Friday, February 10, 2012

From Garden to Lunch Table

The idea was born a few weeks ago.  A group of 10 Lincoln High School peace garden students enjoyed their first lettuce harvest.  They tried two salad recipes: a simple “Lemon Dressing Salad” and a “Candied Walnut and Apple Salad”. The apple walnut salad was a hit. It was so convincing that 12th grade student Wendy said “Man, this is good. I think the whole school would love this!” It was quickly decided:  we would share the lettuce from our school garden with the general student population at lunch time.    
This morning students made it happen. They harvested lettuce, diced apples, and made candied walnuts by lightly toasting the walnuts and adding maple syrup.  Marlene was the salad dressing chef.  She didn’t even bother to use measurements. She carefully mixed the olive oil, balsamic vinegar, maple syrup, Dijon mustard, and orange juice (fresh from the school’s orange tree) to make a custom and perfectly balanced dressing.   
Students rushed to get ready before the lunch bell rang. They prepared the lunch table with signs exhibiting “Salad Ingredients” the “Eat Well Plate” and announcements “La Verdura Cura” (vegetables cure) “Veggies Need Love Too” and “Free Salad!” They tossed together the ingredients and within moments it was lunchtime and students were running out of their classrooms. Lincoln students quickly and excitedly lined up to get their free salad.  Brando, Wendy, Fannie, Miztica, Marlene and Maria, the morning’s core volunteers, were busy serving plates and sharing information about our school garden. “They’re saying it’s really good!” Miztica whispered. The salad was an especially good addition to the school lunch which was mostly chicken drumsticks a la carte.  A student in line said, “You guys grew this? This is from our school? Now that’s cool.”  A total of 50 students enjoyed the locally grown salad.
                 Good job everyone! And a special thank you to service learning volunteers Maria and Joel from Cal State Fullerton’s “Barrios and Health Class”.      

Thursday, February 2, 2012

Update: Peace Garden at All Peoples

The Peace Garden at All Peoples in South Central.
Today was a sunny and beautiful day at All Peoples in South Central! AFSC staff Anthony Marsh, Los Angeles Program Director and Eisha Mason, AFSC Pacific Southwest Regional Director, joined the class taught weekly by Crystal Gonzalez, AFSC-LA's Peace Education Coordinator. Today's class was spent on discussing a research project in the works by the students to survey the surrounding community's access to healthy and nutritious food. Students expressed their thoughts on the project with one another and joined together in the end for an insightful discussion on the purpose and challenges of the research project.  Following the discussion in class it was time to work in the Peace Garden!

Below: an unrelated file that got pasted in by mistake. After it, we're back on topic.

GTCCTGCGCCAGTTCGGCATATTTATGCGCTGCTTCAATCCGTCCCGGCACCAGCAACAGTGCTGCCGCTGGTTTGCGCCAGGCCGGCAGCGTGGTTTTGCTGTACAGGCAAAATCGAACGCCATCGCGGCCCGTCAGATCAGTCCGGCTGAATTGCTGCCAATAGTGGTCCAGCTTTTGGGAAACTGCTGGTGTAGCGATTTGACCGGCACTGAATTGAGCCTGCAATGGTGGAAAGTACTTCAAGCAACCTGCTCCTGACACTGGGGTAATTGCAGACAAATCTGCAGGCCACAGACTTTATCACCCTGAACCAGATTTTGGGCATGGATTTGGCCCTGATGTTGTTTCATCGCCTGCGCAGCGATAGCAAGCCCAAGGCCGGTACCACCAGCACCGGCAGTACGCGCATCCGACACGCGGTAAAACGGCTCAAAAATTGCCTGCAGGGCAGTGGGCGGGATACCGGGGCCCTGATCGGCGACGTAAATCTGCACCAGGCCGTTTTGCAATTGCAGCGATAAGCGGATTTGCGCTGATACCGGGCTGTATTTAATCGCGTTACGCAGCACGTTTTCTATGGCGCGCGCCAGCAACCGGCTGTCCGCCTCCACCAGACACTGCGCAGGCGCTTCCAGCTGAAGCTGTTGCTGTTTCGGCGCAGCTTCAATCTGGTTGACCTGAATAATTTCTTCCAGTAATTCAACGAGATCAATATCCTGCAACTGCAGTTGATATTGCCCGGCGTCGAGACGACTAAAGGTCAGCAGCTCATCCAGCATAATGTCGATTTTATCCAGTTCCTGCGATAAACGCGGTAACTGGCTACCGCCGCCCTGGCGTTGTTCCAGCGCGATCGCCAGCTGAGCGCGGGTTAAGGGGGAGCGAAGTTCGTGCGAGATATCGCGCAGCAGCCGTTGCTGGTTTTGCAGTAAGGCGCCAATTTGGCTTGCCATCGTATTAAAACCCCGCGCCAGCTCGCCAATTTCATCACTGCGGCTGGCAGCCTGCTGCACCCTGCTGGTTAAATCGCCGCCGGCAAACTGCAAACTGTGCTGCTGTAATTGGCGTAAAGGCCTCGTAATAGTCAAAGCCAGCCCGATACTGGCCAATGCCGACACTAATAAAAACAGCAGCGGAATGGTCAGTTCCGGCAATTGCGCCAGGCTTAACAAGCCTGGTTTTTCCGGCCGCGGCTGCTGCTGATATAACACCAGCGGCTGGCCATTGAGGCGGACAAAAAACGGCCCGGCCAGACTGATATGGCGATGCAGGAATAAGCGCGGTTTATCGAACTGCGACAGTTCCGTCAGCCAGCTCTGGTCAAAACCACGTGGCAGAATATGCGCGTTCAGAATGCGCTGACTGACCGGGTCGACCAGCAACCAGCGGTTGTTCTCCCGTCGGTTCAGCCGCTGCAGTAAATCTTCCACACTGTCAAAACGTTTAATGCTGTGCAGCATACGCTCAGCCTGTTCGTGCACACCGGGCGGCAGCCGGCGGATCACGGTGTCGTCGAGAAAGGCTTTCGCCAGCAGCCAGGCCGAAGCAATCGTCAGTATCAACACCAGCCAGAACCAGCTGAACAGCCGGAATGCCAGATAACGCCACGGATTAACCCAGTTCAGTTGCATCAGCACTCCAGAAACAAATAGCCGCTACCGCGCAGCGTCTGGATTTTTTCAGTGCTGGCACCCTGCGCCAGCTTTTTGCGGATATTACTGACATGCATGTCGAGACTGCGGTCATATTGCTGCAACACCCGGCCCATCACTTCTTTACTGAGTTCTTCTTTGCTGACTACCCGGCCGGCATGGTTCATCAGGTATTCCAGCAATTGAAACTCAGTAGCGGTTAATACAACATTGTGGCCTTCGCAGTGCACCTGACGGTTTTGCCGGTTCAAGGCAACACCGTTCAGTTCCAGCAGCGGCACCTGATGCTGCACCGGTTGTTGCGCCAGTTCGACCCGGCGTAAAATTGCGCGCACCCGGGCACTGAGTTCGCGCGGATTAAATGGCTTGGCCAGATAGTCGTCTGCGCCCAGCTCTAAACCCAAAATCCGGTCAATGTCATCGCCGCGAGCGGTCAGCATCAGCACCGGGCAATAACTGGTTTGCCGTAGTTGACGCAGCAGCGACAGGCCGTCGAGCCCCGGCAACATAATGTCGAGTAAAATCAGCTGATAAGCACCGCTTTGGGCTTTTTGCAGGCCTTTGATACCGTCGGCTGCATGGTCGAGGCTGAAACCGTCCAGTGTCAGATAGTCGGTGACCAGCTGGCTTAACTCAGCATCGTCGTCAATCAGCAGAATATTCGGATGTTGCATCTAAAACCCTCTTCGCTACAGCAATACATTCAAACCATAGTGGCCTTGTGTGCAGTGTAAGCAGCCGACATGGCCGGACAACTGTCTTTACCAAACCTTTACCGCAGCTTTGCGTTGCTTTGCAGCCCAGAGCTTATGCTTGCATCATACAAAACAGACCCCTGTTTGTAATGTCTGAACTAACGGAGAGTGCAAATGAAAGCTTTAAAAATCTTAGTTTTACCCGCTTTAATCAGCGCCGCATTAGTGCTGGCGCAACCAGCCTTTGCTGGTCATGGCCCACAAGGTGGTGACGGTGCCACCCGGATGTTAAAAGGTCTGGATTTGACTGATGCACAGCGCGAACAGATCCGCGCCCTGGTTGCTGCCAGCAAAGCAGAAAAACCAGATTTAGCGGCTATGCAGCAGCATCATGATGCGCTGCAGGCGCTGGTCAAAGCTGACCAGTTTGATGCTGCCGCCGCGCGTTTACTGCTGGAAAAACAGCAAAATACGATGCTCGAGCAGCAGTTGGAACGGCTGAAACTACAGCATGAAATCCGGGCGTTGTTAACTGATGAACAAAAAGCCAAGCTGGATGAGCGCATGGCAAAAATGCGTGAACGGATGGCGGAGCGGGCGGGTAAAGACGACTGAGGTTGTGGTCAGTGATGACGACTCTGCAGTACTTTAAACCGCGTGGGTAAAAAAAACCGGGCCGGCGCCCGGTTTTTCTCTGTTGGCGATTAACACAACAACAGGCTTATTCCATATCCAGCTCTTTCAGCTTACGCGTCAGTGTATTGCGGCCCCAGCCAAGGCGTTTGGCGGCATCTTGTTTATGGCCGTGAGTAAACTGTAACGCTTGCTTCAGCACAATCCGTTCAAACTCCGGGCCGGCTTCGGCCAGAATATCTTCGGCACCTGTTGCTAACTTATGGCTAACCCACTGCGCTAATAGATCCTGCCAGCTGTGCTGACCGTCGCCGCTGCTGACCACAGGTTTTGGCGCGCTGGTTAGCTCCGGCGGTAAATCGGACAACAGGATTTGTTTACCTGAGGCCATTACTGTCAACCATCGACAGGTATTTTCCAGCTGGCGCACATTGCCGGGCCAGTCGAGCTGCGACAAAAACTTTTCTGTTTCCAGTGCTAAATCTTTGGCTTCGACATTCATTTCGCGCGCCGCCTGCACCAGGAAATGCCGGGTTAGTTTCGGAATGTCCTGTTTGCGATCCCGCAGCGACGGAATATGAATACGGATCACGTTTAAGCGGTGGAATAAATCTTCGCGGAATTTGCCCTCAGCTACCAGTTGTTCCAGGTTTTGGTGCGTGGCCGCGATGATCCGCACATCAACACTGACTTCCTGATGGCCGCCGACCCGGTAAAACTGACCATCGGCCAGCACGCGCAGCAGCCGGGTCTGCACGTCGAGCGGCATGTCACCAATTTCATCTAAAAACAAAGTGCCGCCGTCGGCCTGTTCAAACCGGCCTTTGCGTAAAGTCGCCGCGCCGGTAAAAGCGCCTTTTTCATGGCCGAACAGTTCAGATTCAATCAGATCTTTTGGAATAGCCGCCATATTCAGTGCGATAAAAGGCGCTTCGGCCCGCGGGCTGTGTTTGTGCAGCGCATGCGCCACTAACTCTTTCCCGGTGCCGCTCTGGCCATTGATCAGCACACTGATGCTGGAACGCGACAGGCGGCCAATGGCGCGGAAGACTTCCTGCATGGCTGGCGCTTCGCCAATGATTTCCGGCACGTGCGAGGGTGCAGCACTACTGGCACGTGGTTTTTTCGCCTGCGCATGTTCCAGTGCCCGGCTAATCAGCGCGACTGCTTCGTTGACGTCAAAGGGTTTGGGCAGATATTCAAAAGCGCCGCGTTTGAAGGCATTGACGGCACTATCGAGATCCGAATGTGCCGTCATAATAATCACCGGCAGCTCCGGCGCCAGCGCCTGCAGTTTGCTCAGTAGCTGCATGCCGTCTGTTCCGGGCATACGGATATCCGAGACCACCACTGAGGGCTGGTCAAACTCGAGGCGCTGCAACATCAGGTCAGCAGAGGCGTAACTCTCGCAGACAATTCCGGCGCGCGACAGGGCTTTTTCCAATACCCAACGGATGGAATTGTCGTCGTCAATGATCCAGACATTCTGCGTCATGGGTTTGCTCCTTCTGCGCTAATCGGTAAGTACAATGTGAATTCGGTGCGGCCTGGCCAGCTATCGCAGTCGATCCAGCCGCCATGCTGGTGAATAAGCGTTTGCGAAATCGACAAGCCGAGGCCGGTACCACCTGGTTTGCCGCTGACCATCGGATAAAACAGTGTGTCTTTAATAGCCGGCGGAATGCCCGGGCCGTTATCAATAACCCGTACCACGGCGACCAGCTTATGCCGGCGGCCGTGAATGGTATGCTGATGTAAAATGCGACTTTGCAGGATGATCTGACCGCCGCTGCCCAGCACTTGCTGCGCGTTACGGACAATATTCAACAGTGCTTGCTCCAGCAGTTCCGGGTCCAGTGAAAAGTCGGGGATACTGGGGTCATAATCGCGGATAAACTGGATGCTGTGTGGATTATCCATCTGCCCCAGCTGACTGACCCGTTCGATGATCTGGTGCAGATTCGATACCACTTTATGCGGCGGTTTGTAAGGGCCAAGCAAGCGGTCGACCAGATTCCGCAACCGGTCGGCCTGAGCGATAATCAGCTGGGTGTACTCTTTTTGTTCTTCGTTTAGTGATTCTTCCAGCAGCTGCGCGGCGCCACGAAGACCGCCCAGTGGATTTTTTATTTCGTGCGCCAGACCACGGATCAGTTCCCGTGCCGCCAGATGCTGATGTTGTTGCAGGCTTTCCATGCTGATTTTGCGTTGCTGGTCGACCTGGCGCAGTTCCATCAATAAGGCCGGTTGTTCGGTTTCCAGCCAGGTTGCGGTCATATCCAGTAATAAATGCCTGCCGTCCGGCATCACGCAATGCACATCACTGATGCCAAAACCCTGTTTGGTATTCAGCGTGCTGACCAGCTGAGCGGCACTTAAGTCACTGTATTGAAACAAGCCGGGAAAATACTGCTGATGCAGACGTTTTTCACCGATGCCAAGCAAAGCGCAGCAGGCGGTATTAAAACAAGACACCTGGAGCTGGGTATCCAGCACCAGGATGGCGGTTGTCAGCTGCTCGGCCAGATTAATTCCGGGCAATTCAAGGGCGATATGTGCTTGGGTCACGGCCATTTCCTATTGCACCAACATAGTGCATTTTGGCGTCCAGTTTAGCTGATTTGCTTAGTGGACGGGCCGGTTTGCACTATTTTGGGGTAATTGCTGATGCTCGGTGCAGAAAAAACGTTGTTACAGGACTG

Shirley and Allison hard at work fertilizing the garden.
All Peoples is a continuation school located in South Central, Los Angeles. A majority of their students come from areas outside of the surrounding neighborhood, like Compton and Inglewood, and commute for hours everyday on public transportation to reach the school. Jamal from Compton stated that he wakes up at 4 a.m. every morning in order to make the commute to school on the bus which can take up to 2 hours one-way.

Joanna, Sharnica, and Shirley at All Peoples Christian Center in South Central.
Students have really taken ownership of the Peace Garden at All Peoples. Today students picked fresh vegetables, rosemary, and green onions all ready to eat from the garden. "Before the Peace Garden I did not know anything about about healthy eating," stated Sharnica, a student at All Peoples. Another student Joanna remarked, "The experience of working in the Peace Garden is incredible. Other people need to come and join!"

Check out more pictures from today on Flickr
To learn more about the Friends Peace Garden, visit our Peace Gardens page or download the fact sheet.
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